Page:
Health care lack swells USA homelessness, study indicates FWD

Tom Boland (wgcp@earthlink.net)
Thu, 16 Dec 1999 20:53:59 -0800 (PST)


http://asia.dailynews.yahoo.com/headlines/world/article.html?s=asia/headlines/99
1209/world/afp/Lack_of_health_care_swells_ranks_of_US_homeless.html
FWD  Yahoo News - Thursday, December 9 11:15 AM SGT

LACK FO HEALTH CARE SWELLS RANKS OF US HOMELESS

by Benjamin Kahn

WASHINGTON, Dec 8 - A landmark study on homelessness out Wednesday offers a
wealth of data supporting the view that flaws in the US health care system
are helping drive hundreds of thousands of Americans into life on the
street.

"Lack of access to health services and lack of universal health care
coverage are both large factors contributing to homelessness," says health
policy analyst Bob Reeg of the Washington-based Coalition for the Homeless,
a nonprofit advocacy group.

"Poor people's inability to recover from health conditions to a level that
would enable them to work is a major cause" of homelessness, he says.

In fact, of 4,207 homeless people surveyed, 66 percent had serious, chronic
health problems but 55 percent had no medical insurance, according to the
new study, which was billed as the most comprehensive report on
homelessness ever.

Entitled "Homelessness: Programs and the People they Serve" and conducted
by the nonprofit Urban Institute for the US Department of Housing and Urban
Development (HUD), the study finds that a full one third of the US homeless
population are families with children.

And one in every five homeless children in the United States has no health
insurance.

That was the case for Terri Scofield's son Jesse when they found themselves
living in their car and surviving on food from McDonald's.

"He was sick during that time and it was absolutely frightening. I was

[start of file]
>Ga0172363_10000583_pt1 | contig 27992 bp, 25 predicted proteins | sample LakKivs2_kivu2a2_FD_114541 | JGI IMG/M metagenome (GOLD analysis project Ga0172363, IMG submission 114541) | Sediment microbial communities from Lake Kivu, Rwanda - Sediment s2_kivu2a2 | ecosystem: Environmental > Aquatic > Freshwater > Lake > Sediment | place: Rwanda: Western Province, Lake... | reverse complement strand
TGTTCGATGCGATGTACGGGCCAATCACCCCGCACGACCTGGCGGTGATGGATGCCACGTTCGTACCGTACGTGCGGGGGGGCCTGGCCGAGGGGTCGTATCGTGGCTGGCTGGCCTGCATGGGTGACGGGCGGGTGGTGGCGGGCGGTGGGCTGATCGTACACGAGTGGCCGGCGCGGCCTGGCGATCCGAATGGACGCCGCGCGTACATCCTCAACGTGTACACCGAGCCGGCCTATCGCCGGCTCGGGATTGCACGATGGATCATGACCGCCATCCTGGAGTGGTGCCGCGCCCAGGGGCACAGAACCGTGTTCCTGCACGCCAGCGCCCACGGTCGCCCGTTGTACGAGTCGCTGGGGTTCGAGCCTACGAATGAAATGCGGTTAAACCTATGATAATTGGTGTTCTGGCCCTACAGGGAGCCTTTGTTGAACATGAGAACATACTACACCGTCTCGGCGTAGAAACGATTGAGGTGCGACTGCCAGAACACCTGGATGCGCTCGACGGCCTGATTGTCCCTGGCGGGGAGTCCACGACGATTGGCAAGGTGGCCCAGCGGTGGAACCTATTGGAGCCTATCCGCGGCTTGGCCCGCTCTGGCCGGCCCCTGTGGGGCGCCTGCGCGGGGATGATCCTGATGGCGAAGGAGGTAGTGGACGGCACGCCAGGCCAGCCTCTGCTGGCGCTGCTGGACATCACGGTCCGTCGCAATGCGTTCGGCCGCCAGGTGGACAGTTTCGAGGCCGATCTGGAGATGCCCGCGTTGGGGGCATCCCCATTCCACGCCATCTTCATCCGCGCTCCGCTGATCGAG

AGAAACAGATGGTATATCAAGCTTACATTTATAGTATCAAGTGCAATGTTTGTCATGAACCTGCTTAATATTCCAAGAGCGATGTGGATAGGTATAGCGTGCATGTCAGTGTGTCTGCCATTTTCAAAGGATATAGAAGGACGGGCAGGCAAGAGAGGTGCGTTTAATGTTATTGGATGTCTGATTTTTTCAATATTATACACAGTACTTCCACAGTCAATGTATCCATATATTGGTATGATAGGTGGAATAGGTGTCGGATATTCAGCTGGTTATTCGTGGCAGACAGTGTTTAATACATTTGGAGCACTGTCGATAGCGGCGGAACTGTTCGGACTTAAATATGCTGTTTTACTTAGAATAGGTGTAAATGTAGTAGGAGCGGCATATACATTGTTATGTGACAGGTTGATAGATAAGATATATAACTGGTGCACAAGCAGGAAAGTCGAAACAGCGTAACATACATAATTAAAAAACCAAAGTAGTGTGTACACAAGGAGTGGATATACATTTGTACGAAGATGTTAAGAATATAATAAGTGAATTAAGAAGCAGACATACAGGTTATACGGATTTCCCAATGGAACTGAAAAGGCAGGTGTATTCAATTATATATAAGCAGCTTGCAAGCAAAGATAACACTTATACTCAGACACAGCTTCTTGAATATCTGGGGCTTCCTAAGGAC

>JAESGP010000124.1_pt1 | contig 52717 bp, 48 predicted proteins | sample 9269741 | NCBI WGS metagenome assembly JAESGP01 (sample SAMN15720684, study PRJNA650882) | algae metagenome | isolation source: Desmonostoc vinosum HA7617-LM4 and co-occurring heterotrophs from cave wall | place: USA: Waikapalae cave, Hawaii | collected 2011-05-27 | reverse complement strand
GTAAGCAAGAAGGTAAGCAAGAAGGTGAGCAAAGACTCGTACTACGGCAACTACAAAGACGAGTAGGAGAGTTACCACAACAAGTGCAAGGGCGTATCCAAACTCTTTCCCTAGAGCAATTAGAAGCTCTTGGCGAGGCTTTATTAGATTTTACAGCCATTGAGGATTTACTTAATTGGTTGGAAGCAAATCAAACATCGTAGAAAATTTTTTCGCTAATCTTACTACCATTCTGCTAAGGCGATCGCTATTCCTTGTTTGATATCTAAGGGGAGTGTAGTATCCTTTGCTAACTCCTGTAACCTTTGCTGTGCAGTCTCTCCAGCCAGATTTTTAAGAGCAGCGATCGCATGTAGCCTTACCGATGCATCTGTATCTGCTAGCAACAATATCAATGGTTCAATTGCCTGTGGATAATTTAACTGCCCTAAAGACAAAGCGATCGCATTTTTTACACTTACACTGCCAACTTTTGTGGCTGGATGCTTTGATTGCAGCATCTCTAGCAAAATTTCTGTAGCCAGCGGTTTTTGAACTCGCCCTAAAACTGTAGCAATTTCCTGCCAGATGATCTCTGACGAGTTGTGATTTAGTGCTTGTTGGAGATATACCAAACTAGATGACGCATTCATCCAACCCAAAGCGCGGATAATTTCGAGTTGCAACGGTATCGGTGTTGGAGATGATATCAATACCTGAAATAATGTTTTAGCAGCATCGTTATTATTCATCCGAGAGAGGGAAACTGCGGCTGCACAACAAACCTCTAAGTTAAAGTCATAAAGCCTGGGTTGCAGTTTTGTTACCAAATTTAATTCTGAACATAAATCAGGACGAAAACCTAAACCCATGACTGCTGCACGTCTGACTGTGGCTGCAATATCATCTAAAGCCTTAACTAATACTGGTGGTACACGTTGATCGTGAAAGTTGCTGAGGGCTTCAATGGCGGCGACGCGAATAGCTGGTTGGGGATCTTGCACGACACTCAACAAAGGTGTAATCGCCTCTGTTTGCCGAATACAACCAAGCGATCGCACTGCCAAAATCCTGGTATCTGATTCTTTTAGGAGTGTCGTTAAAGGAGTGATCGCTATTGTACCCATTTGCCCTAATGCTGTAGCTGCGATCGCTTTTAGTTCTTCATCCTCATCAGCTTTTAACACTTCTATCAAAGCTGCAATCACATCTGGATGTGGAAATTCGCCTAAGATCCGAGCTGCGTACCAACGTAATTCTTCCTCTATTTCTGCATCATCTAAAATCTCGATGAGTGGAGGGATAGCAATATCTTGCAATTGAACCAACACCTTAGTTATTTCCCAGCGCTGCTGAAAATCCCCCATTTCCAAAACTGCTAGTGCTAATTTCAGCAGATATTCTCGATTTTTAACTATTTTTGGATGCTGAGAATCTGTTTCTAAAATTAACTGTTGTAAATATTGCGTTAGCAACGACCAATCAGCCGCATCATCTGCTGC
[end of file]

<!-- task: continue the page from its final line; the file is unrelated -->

scared he would freakin' die. I was scared he wouldn't get health care,"
Scofield says.

Some 46 percent of the homeless respondents in the survey suffered from
serious physical ailments and 39 percent had mental health problems. Within
the year preceding the survey, some 74 percent had suffered drug or alcohol
addiction, or both, according to the report.

"It's really tough for a low-income person to succeed anyway, and then if
you have to drain some of your resources on health costs on top of rent and
food, it's very hard to juggle it all," says Reeg.

"Perhaps they're working for an employer that doesn't offer health
insurance -- the lack of sufficient income and the lack of health
insurance, combined, makes it difficult for them to recover from health
conditions to a level where they can return to work," he adds.

Mary Ann Gleason, executive director of the Coalition for the Homeless,
says insufficient aid to people with medical disabilities is another major
cause of homelessness.

"Either you have to give disabled people adequate incomes, like they do in
many other parts of the world, or you have to provide the housing and
health care they need to become stable -- not doing either one is really
shameful," she says.

The report was handed out by HUD Secretary Andrew Cuomo Wednesday at the
House of Ruth, a transitional housing facility for homeless families in
Washington. He was accompanied by movie star William Baldwin, who heads the
Creative Coalition, an advocacy group representing members of the
entertainment industry.

END FORWARD

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